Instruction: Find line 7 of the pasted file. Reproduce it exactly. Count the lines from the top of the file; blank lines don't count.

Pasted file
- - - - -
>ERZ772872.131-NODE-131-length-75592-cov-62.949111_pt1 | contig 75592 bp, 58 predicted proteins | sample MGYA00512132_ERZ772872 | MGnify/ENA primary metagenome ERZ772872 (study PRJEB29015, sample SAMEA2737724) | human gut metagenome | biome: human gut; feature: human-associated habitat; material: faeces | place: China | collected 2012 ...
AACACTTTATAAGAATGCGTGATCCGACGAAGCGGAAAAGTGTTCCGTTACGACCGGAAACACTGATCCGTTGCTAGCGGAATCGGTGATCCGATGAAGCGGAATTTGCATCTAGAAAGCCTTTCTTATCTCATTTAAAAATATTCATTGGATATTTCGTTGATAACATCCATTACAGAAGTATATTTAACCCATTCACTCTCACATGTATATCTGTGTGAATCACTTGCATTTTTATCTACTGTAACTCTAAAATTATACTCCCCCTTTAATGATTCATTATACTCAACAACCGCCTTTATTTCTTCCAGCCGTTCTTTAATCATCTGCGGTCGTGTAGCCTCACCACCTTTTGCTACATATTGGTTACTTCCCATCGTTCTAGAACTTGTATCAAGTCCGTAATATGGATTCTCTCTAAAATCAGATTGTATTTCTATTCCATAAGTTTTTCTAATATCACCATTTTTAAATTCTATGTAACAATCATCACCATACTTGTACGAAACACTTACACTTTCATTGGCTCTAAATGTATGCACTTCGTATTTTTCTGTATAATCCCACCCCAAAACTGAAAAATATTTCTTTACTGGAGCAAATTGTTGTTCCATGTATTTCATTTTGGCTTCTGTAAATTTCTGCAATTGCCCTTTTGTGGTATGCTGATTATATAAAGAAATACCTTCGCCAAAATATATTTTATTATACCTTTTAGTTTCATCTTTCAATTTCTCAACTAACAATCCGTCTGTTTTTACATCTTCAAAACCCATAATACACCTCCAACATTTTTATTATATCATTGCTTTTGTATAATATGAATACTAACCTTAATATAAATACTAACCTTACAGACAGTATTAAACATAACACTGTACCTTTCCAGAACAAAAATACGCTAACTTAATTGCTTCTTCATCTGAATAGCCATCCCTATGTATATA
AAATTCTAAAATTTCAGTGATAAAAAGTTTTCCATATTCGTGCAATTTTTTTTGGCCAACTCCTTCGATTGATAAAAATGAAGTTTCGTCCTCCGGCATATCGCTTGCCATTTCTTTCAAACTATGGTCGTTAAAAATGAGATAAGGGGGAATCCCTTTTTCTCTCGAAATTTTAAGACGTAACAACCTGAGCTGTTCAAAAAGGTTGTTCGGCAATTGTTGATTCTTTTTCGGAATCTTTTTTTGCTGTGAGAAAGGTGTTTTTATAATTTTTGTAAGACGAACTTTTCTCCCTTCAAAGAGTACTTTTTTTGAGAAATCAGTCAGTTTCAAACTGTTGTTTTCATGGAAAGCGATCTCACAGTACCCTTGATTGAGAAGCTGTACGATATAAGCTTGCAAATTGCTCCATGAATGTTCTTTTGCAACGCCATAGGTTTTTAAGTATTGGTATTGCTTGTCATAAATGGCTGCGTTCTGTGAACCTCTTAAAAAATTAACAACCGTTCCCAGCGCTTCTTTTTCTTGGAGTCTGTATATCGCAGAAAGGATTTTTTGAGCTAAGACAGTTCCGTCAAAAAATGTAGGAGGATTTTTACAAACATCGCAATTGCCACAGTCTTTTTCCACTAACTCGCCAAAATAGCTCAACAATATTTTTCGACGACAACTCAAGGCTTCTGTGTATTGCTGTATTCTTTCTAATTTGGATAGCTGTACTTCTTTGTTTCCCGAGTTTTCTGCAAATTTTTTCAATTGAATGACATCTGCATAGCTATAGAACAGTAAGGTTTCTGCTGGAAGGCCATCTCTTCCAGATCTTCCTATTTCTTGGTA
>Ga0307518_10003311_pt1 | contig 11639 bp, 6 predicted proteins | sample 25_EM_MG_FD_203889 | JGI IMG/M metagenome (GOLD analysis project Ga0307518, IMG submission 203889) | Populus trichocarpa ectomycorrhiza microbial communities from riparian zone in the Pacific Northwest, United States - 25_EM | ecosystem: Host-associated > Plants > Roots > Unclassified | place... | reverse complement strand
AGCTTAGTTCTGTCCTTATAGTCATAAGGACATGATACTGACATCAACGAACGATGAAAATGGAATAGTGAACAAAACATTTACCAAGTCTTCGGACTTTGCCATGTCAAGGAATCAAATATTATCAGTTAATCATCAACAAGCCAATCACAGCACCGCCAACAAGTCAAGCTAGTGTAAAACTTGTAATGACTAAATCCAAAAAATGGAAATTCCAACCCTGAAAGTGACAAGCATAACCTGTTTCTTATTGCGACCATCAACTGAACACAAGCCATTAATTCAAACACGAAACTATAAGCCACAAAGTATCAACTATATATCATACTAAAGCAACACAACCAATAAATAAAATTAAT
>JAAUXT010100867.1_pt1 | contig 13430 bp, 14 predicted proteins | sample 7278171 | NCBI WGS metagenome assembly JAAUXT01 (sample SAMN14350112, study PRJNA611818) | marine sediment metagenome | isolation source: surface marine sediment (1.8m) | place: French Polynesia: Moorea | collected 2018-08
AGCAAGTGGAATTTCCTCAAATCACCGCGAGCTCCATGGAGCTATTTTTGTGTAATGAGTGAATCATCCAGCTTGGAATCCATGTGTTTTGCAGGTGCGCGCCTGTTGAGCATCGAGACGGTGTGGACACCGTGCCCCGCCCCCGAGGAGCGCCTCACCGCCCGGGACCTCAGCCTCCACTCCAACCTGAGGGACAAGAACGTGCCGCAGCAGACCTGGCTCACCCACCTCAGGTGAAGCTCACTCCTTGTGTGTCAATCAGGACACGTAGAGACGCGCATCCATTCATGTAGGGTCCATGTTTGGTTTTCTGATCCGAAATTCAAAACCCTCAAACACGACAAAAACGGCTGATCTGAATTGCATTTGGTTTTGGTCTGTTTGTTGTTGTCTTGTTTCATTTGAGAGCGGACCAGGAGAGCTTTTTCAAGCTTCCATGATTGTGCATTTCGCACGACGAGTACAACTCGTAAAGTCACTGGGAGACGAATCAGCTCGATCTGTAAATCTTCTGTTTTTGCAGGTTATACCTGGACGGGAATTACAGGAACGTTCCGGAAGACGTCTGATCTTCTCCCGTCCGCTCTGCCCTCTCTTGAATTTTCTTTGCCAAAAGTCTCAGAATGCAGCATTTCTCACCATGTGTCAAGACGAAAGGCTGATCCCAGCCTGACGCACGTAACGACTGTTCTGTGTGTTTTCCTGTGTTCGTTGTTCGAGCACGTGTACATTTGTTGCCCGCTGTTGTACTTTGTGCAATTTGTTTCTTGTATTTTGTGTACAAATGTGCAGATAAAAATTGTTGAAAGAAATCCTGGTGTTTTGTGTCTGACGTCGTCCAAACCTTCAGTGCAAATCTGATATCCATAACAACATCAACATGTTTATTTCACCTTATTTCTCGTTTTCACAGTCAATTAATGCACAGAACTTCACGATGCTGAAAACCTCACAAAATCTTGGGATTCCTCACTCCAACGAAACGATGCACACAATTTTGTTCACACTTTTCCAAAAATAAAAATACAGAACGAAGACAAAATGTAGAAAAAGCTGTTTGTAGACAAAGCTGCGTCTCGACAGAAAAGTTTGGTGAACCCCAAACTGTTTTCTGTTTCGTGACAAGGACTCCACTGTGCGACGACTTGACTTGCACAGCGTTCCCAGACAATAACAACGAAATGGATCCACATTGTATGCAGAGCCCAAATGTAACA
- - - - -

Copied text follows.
AGCAAGTGGAATTTCCTCAAATCACCGCGAGCTCCATGGAGCTATTTTTGTGTAATGAGTGAATCATCCAGCTTGGAATCCATGTGTTTTGCAGGTGCGCGCCTGTTGAGCATCGAGACGGTGTGGACACCGTGCCCCGCCCCCGAGGAGCGCCTCACCGCCCGGGACCTCAGCCTCCACTCCAACCTGAGGGACAAGAACGTGCCGCAGCAGACCTGGCTCACCCACCTCAGGTGAAGCTCACTCCTTGTGTGTCAATCAGGACACGTAGAGACGCGCATCCATTCATGTAGGGTCCATGTTTGGTTTTCTGATCCGAAATTCAAAACCCTCAAACACGACAAAAACGGCTGATCTGAATTGCATTTGGTTTTGGTCTGTTTGTTGTTGTCTTGTTTCATTTGAGAGCGGACCAGGAGAGCTTTTTCAAGCTTCCATGATTGTGCATTTCGCACGACGAGTACAACTCGTAAAGTCACTGGGAGACGAATCAGCTCGATCTGTAAATCTTCTGTTTTTGCAGGTTATACCTGGACGGGAATTACAGGAACGTTCCGGAAGACGTCTGATCTTCTCCCGTCCGCTCTGCCCTCTCTTGAATTTTCTTTGCCAAAAGTCTCAGAATGCAGCATTTCTCACCATGTGTCAAGACGAAAGGCTGATCCCAGCCTGACGCACGTAACGACTGTTCTGTGTGTTTTCCTGTGTTCGTTGTTCGAGCACGTGTACATTTGTTGCCCGCTGTTGTACTTTGTGCAATTTGTTTCTTGTATTTTGTGTACAAATGTGCAGATAAAAATTGTTGAAAGAAATCCTGGTGTTTTGTGTCTGACGTCGTCCAAACCTTCAGTGCAAATCTGATATCCATAACAACATCAACATGTTTATTTCACCTTATTTCTCGTTTTCACAGTCAATTAATGCACAGAACTTCACGATGCTGAAAACCTCACAAAATCTTGGGATTCCTCACTCCAACGAAACGATGCACACAATTTTGTTCACACTTTTCCAAAAATAAAAATACAGAACGAAGACAAAATGTAGAAAAAGCTGTTTGTAGACAAAGCTGCGTCTCGACAGAAAAGTTTGGTGAACCCCAAACTGTTTTCTGTTTCGTGACAAGGACTCCACTGTGCGACGACTTGACTTGCACAGCGTTCCCAGACAATAACAACGAAATGGATCCACATTGTATGCAGAGCCCAAATGTAACA